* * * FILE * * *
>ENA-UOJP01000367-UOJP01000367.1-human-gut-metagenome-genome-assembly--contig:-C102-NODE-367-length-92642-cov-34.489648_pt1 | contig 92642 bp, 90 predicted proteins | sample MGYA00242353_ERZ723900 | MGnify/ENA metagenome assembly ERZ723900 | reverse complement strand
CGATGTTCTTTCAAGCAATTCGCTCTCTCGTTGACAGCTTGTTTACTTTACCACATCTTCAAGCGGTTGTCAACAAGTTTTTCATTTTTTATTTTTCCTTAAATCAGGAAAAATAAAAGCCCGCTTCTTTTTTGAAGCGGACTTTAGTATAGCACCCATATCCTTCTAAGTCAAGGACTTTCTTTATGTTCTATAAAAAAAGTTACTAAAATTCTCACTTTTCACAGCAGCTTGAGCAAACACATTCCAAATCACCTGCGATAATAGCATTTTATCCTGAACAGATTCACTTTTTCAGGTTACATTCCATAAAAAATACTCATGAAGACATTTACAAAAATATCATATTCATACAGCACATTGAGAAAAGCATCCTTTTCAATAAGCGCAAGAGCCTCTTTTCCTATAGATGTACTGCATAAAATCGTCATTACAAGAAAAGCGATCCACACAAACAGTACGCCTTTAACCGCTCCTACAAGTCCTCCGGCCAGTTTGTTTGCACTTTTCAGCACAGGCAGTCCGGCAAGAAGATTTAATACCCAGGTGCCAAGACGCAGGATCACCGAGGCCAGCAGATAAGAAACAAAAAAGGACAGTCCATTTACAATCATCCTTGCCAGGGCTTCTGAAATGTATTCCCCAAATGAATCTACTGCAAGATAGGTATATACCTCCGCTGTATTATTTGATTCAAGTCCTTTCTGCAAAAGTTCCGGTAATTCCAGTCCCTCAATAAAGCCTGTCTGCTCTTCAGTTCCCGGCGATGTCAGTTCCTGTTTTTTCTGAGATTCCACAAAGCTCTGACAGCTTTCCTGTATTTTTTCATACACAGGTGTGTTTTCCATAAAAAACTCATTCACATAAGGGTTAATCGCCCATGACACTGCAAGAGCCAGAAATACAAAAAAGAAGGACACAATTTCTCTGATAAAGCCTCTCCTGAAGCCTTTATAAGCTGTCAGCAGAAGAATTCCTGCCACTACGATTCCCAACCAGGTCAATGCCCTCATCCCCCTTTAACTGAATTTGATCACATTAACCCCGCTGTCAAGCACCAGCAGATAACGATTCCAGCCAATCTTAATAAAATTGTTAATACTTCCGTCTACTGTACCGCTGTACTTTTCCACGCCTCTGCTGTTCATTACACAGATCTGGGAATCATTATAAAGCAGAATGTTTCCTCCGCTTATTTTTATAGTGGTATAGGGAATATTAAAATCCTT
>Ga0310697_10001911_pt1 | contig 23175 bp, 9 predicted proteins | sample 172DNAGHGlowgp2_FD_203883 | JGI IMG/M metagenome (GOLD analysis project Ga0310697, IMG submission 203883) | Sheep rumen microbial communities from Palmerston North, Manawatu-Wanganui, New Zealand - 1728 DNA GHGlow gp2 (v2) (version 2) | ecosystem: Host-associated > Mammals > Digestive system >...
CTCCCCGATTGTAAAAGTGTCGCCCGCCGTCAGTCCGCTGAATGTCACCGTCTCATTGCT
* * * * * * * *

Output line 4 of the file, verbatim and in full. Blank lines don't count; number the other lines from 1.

CTCCCCGATTGTAAAAGTGTCGCCCGCCGTCAGTCCGCTGAATGTCACCGTCTCATTGCT